`Combined Speed and Steering Control in High Speed Autonomous Ground Vehicles for Obstacle Avoidance Using Model Predictive Control
This paper presents a model predictive control-based obstacle avoidance algorithm for autonomous ground vehicles at high speed in unstructured environments. The novelty of the algorithm is its capability to control the vehicle to avoid obstacles at high speed taking into account dynamical safety constraints through a simultaneous optimization of reference speed and steering angle without a priori knowledge about the environment and without a reference trajectory to follow. Previous work in this specific context optimized only the steering command. In this work, obstacles are detected using a planar light detection and ranging sensor. A multi-phase optimal control problem is then formulated to simultaneously optimize the reference speed and steering commands within the detection range. Vehicle acceleration capability as a function of speed, as well as stability and handling concerns such as preventing wheel lift-off are included as constraints in the optimization problem, whereas the cost function is formulated to navigate the vehicle as quickly as possible with smooth control commands. Simulation results show that the proposed algorithm is capable of safely exploiting the dynamic limits of the vehicle while navigating the vehicle through sensed obstacles of different size and number. It is also shown that the proposed variable speed formulation can significantly improve performance by allowing navigation of obstacle fields that would otherwise not be cleared with steering control alone.
Prior work by the authors has started to address these limitations. First, the role of model fidelity in the MPC framework has been evaluated in , . Second, a nonlinear MPC-based obstacle avoidance algorithm has been developed for large-size, high-speed AGVs in , . The environment is perceived only through a planar LIDAR sensor. The corresponding sensor data processing algorithm has also been developed and described in . The algorithm can achieve an optimal and smooth operation of AGVs at high speed through unstructured environments without collision while ensuring vehicle dynamical safety; i.e., without wheel lift-off. However, the formulation assumes that the vehicle longitudinal speed is maintained constant, which can limit the mobility performance and the obstacle fields that can be cleared with this algorithm.
In this paper, we extend the previous work and develop a novel MPC formulation that simultaneously optimizes both the longitudinal speed and steering control commands for high speed obstacle avoidance taking into account dynamical safety. The novelty of the formulation is threefold: (1) A varying prediction horizon MPC is used to achieve a fixed distance prediction. This is prompted by two features of the proposed system. First, the terminal point of the planned trajectory is constrained at the LIDAR’s maximum detection range in an effort to fully utilize as much information from the LIDAR as possible. Second, the variable vehicle speed necessarily leads to a variable prediction horizon with the previous constraint. (2) The effects of the powertrain and brake systems are taken into account through the relationship between acceleration and speed and the bounds on longitudinal jerk, acceleration, and speed. The vehicle’s acceleration capability varies with the speed resulting from the powertrain and brake systems. To generate a speed profile that can be tracked by the vehicle, the algorithm uses an offline generated look-up table to account for the acceleration and deceleration limitations. (3) The no-wheel-lift-off requirement is considered through both hard and soft constraints using equations with empirical parameters that can predict tire vertical loads. A hard constraint bounds the vertical loads to be greater than a specified minimum threshold. A soft constraint is also used to provide a smooth approach to this threshold to prevent overshoot.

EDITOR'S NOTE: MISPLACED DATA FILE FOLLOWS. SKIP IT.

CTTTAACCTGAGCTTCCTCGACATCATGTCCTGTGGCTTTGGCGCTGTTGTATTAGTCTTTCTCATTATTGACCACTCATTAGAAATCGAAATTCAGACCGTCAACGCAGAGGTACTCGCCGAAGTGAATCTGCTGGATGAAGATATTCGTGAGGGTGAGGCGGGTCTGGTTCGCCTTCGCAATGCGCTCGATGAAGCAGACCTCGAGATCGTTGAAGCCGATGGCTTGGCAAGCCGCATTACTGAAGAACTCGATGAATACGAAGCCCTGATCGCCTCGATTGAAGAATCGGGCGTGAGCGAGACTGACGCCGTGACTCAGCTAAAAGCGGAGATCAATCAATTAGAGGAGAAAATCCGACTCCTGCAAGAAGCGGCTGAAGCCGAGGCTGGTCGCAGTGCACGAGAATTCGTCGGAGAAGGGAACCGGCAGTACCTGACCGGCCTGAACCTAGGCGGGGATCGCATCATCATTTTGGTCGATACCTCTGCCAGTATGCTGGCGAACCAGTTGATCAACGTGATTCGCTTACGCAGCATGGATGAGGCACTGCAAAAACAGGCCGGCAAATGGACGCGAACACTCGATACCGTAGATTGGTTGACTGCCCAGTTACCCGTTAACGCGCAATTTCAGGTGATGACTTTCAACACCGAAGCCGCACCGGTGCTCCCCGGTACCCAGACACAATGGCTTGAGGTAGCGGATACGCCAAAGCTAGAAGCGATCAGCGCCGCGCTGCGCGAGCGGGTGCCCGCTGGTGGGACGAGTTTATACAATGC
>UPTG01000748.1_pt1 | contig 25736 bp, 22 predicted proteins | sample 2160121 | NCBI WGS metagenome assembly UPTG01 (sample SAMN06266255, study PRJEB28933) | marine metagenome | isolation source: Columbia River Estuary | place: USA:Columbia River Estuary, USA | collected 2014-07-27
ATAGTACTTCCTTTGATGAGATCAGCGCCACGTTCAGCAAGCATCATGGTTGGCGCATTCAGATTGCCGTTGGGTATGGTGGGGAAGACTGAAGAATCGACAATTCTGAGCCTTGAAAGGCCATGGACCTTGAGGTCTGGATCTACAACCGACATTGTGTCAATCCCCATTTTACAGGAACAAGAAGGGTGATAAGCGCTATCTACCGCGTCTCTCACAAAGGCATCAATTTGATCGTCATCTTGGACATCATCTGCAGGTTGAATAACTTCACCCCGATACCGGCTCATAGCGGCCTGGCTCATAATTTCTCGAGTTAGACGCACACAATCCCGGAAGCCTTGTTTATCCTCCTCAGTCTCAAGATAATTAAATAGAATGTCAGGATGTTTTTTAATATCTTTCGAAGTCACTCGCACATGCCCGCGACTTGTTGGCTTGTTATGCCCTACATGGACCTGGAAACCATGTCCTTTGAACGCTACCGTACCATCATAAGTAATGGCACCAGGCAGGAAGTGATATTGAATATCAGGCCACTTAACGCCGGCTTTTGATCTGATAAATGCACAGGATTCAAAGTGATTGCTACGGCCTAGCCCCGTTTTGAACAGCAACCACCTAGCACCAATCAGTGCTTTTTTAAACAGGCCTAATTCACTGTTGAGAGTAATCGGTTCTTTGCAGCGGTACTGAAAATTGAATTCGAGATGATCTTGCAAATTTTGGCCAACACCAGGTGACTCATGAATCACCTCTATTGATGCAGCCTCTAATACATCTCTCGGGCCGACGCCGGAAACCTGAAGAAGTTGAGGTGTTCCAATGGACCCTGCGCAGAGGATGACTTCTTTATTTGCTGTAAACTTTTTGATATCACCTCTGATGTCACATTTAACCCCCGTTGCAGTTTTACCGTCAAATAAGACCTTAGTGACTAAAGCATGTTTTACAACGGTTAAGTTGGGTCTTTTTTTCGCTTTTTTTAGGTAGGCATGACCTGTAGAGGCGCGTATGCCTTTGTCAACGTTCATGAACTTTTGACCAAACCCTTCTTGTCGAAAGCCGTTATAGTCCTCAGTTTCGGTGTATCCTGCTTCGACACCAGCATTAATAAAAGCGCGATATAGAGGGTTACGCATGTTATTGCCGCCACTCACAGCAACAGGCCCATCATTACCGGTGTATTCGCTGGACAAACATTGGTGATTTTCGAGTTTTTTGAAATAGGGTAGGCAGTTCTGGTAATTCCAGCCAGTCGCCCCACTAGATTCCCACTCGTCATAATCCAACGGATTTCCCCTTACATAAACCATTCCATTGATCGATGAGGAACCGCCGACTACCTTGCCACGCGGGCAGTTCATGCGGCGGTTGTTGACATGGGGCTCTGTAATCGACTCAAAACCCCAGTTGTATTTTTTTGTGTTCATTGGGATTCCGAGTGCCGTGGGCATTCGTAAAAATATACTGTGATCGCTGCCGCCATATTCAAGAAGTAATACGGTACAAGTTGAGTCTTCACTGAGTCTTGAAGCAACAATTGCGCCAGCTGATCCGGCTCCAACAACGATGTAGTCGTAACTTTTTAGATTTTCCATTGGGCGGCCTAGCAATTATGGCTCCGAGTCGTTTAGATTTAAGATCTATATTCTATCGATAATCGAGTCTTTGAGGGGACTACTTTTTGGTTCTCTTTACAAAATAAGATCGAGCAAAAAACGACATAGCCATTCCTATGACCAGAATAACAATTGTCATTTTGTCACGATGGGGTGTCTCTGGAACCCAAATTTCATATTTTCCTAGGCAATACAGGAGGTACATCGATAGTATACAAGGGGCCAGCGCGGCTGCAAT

This paper considers high-speed AGVs in unstructured environments without a priori information about the obstacles and presents a new MPC-based obstacle avoidance algorithm that optimizes the longitudinal speed and steering angle simultaneously to navigate the AGV safely and as quickly as possible to the target location. To this end, the algorithm is capable of exploiting the dynamic limits of the vehicle to maximize the vehicle’s mobility performance. A multi-stage OCP formulation is used to incorporate the obstacle data obtained from the on-board LIDAR sensor. The time length of the prediction horizon of the MPC is varying because a variable-speed trajectory is planned till the end of the sensor range. The powertrain and brake dynamics are taken into consideration through the bounds on vehicle longitudinal speed, acceleration and jerk. The dynamical safety requirement is accounted for by enforcing a positive vertical load on all four tires as hard constraints. One term in the cost function also aims to provide a smooth approaching to the vertical load threshold. Three sets of numerical simulations are conducted to demonstrate the effectiveness of the algorithm. The conclusion is that the newly developed algorithm with variable speed and steering commands not only improves the performance of the vehicle by allowing it to operate closer to its dynamical limits, but also enables the safe clearance of obstacle fields that may not be cleared with steering control alone
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